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List of Past Events
Estimating and Representing Uncertainty in Perception and Action
Dr. Laurence T. Maloney
Tuesday, February 04, 2014, 01:00pm - 02:00pm
New York University, Department of Psychology, Center for Neural Science
The key difficulty in making decisions is the uncertainty about the outcomes
that could result from any particular decision. In classical decision making under risk the
uncertainty is explicitly given as probabilities: a 50% chance of $100 or else nothing. In a
wide range of biologically important tasks, though, the organism must estimate the
uncertainties associated with outcomes. The sources of uncertainty can be perceptual,
motor, or environmental. Estimation can be based on simple frequency counts or explicit
models – as when we assume that a coin is fair despite never having tossed it.
Surprisingly, human performance in such tasks is often close to optimal
(Trommershäuser et al, 2008; Warren et al, 2012) despite the added burden. I will
describe a series of studies that let us examine how we estimate uncertainty in a variety
of perceptual, motor and cognitive tasks.
There is considerable evidence that humans systematically distort estimates of
uncertainty in making decisions and any complete description of how we estimate
uncertainty must explain such errors. I’ll present a model that captures how we distort
frequency in decision tasks and experimental evidence testing it.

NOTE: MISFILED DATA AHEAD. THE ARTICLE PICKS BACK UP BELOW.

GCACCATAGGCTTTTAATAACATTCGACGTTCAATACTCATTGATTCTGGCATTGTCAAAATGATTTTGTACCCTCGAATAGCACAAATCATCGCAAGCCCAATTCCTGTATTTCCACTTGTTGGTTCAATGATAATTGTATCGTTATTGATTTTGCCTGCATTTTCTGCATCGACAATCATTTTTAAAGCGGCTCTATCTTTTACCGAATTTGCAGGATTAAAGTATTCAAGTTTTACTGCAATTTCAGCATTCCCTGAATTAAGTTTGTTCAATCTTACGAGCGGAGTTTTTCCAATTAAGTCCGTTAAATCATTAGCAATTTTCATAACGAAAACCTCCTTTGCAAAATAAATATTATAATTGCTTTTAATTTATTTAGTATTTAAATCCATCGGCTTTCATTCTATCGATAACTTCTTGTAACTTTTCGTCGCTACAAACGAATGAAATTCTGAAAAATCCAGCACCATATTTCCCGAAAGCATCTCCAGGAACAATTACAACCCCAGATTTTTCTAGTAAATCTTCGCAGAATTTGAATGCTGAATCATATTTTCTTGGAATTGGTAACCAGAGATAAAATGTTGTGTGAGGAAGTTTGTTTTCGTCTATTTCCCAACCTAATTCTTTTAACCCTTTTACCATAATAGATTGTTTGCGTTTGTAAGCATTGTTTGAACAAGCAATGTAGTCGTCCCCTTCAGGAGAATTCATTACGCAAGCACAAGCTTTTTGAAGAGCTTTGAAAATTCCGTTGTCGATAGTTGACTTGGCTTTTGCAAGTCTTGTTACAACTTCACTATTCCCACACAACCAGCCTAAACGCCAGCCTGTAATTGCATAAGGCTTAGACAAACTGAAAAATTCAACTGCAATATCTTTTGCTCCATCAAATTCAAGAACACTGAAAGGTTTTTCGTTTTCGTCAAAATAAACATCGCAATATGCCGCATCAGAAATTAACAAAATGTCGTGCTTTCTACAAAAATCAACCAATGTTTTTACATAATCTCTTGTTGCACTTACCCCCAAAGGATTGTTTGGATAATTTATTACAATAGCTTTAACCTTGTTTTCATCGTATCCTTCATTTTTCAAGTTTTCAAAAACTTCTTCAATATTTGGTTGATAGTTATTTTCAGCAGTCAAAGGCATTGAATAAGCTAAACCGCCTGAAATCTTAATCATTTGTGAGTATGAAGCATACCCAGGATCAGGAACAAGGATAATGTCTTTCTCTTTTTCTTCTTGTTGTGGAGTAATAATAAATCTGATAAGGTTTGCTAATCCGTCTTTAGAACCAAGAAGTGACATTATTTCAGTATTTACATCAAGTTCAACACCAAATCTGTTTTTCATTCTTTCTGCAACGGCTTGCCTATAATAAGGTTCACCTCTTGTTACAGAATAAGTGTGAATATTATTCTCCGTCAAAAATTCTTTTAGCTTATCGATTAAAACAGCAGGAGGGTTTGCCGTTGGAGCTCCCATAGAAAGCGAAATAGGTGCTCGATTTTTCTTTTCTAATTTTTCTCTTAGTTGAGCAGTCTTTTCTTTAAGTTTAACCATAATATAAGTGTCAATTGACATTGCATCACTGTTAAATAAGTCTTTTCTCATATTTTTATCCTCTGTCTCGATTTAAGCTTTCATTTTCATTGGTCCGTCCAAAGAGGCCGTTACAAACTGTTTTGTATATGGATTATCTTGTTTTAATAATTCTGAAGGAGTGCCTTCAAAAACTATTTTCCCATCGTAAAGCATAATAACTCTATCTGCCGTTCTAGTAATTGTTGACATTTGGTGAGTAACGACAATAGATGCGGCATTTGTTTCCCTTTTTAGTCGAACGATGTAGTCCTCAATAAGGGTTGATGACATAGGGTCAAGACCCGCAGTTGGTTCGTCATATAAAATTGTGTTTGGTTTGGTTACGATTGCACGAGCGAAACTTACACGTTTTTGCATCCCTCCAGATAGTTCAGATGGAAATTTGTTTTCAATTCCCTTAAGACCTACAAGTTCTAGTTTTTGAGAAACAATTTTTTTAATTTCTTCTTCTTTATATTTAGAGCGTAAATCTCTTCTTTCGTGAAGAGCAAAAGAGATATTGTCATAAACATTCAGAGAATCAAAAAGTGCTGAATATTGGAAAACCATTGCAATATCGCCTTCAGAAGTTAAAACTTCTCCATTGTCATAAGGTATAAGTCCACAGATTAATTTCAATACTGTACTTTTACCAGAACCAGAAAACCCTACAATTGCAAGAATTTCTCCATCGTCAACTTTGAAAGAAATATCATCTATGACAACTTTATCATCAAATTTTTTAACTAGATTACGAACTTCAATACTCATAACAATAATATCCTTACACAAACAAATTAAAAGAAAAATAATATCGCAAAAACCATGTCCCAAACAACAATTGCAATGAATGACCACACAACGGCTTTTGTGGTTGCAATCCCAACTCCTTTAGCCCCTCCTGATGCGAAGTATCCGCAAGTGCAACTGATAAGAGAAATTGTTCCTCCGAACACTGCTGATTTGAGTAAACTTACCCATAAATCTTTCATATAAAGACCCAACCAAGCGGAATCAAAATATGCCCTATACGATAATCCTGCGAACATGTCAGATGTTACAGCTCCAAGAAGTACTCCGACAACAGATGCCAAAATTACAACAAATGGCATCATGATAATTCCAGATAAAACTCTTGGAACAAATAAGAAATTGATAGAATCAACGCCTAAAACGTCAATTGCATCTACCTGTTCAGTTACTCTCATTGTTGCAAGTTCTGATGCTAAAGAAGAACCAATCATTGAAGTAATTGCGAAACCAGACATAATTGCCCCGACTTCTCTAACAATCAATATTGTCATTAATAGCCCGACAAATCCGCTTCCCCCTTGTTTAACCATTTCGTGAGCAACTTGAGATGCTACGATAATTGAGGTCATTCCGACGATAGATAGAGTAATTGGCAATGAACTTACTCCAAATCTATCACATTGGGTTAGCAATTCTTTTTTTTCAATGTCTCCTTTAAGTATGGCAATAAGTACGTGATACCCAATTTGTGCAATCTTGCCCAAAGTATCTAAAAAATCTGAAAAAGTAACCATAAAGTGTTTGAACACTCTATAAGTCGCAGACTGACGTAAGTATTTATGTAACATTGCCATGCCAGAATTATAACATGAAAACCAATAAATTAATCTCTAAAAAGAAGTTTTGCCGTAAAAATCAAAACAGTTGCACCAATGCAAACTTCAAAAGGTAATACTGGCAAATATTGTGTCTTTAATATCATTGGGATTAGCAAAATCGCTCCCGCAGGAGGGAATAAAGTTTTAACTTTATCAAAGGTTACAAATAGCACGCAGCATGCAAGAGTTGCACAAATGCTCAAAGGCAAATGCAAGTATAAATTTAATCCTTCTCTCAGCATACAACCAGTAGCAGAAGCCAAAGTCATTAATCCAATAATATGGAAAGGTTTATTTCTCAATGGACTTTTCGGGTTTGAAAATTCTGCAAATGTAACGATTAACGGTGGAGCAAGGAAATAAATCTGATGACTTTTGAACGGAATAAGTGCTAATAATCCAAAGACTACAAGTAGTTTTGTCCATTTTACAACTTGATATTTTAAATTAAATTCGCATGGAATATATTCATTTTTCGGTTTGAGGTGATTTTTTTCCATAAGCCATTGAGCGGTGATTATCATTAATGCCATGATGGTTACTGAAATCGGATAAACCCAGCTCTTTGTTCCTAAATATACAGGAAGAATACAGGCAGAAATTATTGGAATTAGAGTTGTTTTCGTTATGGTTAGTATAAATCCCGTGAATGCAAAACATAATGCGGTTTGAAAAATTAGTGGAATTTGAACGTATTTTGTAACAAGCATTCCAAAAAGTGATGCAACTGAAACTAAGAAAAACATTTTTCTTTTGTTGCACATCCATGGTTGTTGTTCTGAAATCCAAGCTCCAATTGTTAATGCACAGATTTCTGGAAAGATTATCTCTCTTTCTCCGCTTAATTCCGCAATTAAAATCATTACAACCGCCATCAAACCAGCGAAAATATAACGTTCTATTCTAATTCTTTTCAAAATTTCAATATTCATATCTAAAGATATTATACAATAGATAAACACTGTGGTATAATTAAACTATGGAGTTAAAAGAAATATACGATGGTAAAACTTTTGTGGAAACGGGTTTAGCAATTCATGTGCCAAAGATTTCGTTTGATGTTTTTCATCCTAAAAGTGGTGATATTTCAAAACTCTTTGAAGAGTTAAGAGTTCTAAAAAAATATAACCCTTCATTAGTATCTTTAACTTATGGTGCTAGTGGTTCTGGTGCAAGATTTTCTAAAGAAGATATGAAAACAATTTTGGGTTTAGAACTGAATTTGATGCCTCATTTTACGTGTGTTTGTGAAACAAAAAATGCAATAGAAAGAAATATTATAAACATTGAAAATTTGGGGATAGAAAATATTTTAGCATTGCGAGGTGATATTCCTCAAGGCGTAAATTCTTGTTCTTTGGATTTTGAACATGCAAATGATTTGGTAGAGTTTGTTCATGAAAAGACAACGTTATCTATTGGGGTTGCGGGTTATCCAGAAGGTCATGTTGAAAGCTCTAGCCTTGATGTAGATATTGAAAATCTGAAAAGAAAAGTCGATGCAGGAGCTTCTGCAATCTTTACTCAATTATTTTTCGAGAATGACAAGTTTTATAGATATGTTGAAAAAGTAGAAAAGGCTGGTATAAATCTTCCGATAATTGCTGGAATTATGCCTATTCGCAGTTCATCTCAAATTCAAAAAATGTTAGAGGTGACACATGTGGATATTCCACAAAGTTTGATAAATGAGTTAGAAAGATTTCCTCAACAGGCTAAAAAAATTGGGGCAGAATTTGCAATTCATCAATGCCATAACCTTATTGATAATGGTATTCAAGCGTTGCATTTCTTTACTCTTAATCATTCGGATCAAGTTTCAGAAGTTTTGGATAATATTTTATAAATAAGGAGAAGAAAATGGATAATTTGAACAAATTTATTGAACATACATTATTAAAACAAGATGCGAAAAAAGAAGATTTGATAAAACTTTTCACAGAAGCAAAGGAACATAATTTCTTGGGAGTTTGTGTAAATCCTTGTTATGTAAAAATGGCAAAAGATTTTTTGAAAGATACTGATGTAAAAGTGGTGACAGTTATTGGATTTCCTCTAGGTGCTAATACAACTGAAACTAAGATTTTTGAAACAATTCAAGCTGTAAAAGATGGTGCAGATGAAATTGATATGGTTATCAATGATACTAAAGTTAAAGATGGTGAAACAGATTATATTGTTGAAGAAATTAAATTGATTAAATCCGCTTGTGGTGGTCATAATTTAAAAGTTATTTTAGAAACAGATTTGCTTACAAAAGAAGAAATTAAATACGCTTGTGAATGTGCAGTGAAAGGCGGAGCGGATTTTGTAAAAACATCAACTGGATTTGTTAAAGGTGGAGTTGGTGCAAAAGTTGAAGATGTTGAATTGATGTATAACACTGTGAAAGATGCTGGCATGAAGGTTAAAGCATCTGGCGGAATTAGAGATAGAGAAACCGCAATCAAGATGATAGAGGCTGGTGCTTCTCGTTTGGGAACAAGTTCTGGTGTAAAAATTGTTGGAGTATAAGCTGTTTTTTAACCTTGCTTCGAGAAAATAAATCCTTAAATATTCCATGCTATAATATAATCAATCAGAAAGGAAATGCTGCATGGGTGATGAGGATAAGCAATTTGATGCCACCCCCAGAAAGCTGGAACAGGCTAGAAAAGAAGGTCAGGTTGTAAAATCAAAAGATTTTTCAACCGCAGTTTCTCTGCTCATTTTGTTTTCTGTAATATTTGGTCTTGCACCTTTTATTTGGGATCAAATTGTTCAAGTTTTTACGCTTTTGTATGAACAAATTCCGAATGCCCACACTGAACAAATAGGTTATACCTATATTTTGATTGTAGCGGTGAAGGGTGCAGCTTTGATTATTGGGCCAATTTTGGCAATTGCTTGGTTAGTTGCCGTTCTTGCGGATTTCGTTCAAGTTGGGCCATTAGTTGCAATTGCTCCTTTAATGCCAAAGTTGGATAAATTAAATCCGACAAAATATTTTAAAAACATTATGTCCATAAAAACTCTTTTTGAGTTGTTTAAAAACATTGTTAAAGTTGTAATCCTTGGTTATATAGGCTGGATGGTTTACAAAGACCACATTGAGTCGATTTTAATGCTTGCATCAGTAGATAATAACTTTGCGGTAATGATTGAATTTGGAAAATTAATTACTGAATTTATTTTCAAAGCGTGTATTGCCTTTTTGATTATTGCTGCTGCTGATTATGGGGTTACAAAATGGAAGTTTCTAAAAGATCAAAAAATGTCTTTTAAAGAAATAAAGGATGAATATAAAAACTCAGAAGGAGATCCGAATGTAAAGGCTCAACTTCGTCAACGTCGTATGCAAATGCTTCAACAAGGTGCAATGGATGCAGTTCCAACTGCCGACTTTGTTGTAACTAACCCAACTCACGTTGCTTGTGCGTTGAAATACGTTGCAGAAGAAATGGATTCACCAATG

Supported by Grant EY019889 from the National Institutes of Health and the Humboldt
Fleming, S. Maloney, L. T. & Daw, N. D. (2013), The irrationality of categorical
perception. Journal of Neuroscience, in press, September 24, 2013.
Juni, M., Gureckis, T. M. & Maloney, L. T. (2012), Effective integration of serially
presented stochastic cues. Journal of Vision, 12(8):12, 1-16.
Schüür, F., Gerhard, H. E. & Maloney, L. T. (2014), Perceptual-Motor Forecasting Based
on Bayesian Updating in a Rapid Visual-Manual Pointing Task. Under review.
Schüür, F., Tam, B. P., & Maloney, L. T. (2013), Learning patterns in noise:
environmental statistics explain the sequential effect. In Knauff, M., Pauen, M.,
Sebanz, N. & Wachsmuth, I. (Eds.) Proceedings of the 35th Annual Conference of
the Cognitive Science Society. Austin, TX: Cognitive Science Society.
Trommershäuser, J., Maloney, L. T. & Landy, M. S. (2008), Decision making, movement
planning and statistical decision theory. Trends in Cognitive Science, 12(8), 291-
Warren, P. A., Graf, E. W., Champion, R. & Maloney, L. T. (2012), Extrapolation under
risk: human observers estimate and compensate for exogeneous uncertainty.
Proceedings of the Royal Society, Series B, 279(1736), 2171-2179.
Zhang, H., Daw, N. & Maloney, L. T. (2013), Testing whether humans have an accurate
model of their own motor uncertainty in a speeded reaching task. PLoS
Computational Biology, 9(5):e1003080, 1-11.
Zhang, H. & Maloney, L.T. (2012), Ubiquitous log odds: a common representation for
probability and frequency distortion in perception, action and cognition. Frontiers in
Neuroscience, 6(1), 1-14.
Zhang, H., Paily, J. T. & Maloney, L. T. (2014), Decisions from models. Under review.